Weekend Movie Guide: I Am Iron Man
Repulsors fire! | Photo courtesy of Paramount
What else can I say about Iron Man that I didn't say in my rave yesterday? According to the great Nikki Finke, it looks like it's going to be a monster hit so I guess I don't need to encourage you to go see it. I'll actually be seeing it again this weekend because I failed to stay through the entire end credit roll and see the rumored Nick Fury (Sam Jackson) cameo at the end. Don't make the same mistake.
Michelle Monaghan was brilliant in the equally brilliant Kiss Kiss Bang Bang but that won't be enough to get me to see Made of Honor. Of course, it's a different movie than 27 Dresses but don't they feel like they are cut from the same cloth? And, one more thing, why does no one talk about Patrick Dempsey's nose job? Jennifer Grey did the same thing and she virtually disappeared, yet Ronald Miller does it and no one even talks about it.
What do you feel like doing now? I don't know. Killing? | Photo courtesy of Paramount Vantage
Every few years an English comedy crosses the pond and finds a huge audience in the States. If there is any justice in the world, Son of Rambow will do just that starting today. It's spectacularly absurd premise is exploited wonderfully by all involved and the casting of it's two young leads is perfect. I'm not sure why it's being pitched as a British Stand By Me because it's much better than that.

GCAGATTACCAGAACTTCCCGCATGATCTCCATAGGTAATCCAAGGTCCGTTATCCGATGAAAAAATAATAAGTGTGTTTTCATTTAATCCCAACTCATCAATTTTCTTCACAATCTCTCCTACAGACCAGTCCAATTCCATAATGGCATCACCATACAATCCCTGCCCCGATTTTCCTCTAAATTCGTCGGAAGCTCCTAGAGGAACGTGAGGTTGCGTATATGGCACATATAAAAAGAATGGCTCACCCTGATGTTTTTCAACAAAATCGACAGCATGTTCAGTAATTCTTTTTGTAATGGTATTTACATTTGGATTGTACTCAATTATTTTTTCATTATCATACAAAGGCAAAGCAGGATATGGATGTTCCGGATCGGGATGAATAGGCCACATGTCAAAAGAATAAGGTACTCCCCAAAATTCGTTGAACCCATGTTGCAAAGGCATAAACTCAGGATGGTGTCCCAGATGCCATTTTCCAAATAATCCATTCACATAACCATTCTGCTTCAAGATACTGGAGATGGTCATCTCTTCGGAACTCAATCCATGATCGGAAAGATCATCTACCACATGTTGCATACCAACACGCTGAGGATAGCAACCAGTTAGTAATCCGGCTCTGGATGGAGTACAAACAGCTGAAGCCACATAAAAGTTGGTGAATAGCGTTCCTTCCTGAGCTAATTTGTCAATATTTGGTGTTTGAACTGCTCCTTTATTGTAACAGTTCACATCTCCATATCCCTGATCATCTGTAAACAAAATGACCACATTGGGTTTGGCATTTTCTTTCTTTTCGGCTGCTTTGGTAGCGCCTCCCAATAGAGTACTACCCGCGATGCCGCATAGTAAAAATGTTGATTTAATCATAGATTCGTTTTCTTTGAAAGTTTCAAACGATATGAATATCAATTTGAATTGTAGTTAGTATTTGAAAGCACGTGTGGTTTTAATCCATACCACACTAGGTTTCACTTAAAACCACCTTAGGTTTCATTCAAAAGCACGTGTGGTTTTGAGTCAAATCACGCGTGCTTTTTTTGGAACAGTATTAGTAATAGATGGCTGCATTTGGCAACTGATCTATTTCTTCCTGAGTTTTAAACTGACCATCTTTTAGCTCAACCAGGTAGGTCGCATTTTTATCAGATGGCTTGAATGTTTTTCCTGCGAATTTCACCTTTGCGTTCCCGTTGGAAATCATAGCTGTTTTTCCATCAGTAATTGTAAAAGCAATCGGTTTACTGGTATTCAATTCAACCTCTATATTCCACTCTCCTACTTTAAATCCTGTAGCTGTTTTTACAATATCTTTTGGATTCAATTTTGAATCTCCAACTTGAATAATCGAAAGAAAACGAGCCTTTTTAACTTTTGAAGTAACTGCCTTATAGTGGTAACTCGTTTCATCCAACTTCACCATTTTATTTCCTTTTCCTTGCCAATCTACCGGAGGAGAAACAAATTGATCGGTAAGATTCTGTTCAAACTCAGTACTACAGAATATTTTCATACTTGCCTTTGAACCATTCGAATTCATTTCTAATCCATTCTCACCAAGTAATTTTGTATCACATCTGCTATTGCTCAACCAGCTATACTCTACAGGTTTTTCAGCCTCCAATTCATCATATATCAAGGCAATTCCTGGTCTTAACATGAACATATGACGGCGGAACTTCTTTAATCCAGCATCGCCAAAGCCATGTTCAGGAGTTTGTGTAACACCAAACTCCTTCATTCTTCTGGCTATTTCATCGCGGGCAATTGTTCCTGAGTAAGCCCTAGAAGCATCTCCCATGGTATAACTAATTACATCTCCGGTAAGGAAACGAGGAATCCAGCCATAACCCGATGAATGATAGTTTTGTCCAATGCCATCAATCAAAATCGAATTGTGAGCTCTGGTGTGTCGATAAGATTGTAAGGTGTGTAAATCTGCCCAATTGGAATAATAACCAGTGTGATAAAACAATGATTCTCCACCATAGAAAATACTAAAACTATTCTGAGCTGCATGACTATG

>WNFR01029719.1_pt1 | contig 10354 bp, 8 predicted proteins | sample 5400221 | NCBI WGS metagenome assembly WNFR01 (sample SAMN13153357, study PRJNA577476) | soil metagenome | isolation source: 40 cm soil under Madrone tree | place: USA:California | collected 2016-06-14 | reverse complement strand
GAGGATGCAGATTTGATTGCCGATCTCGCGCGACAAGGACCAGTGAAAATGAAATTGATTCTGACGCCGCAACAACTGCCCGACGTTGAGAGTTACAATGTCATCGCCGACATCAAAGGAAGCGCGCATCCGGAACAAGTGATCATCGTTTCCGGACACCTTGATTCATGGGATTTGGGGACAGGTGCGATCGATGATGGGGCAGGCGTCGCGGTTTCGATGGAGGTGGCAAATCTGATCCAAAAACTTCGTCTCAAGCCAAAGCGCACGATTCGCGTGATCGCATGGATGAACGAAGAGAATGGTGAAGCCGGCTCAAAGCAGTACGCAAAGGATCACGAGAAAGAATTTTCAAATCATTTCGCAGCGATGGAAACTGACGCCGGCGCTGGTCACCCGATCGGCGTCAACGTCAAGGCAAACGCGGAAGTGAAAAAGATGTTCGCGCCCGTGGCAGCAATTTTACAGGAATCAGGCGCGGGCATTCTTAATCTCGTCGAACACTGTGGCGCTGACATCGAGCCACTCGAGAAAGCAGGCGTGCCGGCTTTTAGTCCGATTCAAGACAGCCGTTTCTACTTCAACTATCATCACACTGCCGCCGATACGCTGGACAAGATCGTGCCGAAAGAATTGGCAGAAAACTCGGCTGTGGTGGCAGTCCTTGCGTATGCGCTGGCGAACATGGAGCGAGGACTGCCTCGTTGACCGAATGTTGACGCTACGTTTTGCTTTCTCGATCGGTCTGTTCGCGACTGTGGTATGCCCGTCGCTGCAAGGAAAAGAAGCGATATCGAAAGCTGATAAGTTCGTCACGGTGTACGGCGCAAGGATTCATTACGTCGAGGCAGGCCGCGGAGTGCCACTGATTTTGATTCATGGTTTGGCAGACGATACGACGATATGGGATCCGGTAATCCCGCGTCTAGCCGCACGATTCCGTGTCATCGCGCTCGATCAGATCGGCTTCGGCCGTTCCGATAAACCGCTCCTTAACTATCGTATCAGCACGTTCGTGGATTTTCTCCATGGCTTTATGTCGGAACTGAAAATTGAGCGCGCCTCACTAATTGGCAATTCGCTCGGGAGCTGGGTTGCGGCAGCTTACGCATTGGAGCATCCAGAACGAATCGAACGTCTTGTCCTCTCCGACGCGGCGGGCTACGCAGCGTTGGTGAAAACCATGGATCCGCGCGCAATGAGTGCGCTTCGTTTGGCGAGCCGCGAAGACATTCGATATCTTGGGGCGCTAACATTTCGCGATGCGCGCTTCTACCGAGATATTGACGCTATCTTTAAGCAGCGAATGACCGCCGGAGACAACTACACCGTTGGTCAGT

There was a time when a new David Mamet movie was an event for me. That sort of petered out after Heist. Mamet has always ruthlessly applied a strict style to his films, but in Heist and Spartan it almost seemed like he was parodying himself. But I don't think he was. We'll see if Redbelt continues that trend or bucks it off. A Mamet movie about mixed-martial arts certainly sounds intriguing. We'll see.
I think both conservatives and liberals will be satisfied with Standard Operating Procedure. While director Error Morris' left-of-center political leanings are clear, he's a good enough filmmaker to suffuse his Abu Ghraib documentary with a good bit of objective clarity. The stark manner in which he interviews his subjects allows them to both hang and rescue themselves from the infamy that surrounds them. This is a must-see.
With a larger budget, Fugitive Pieces would be the type of film that a studio positioned for awards season. It tells the story of a young boy who escapes from his native Poland during World War II and emigrates to Canada. For the rest of his life, though, he is consumed with discovering what happened to the sister he was separated from during the war. Jeremy Podeswa directs from Anne Michael's celebrated novel.
Tickets & Showtimes
Made of Honor
Son of Rambow
Standard Operating Procedure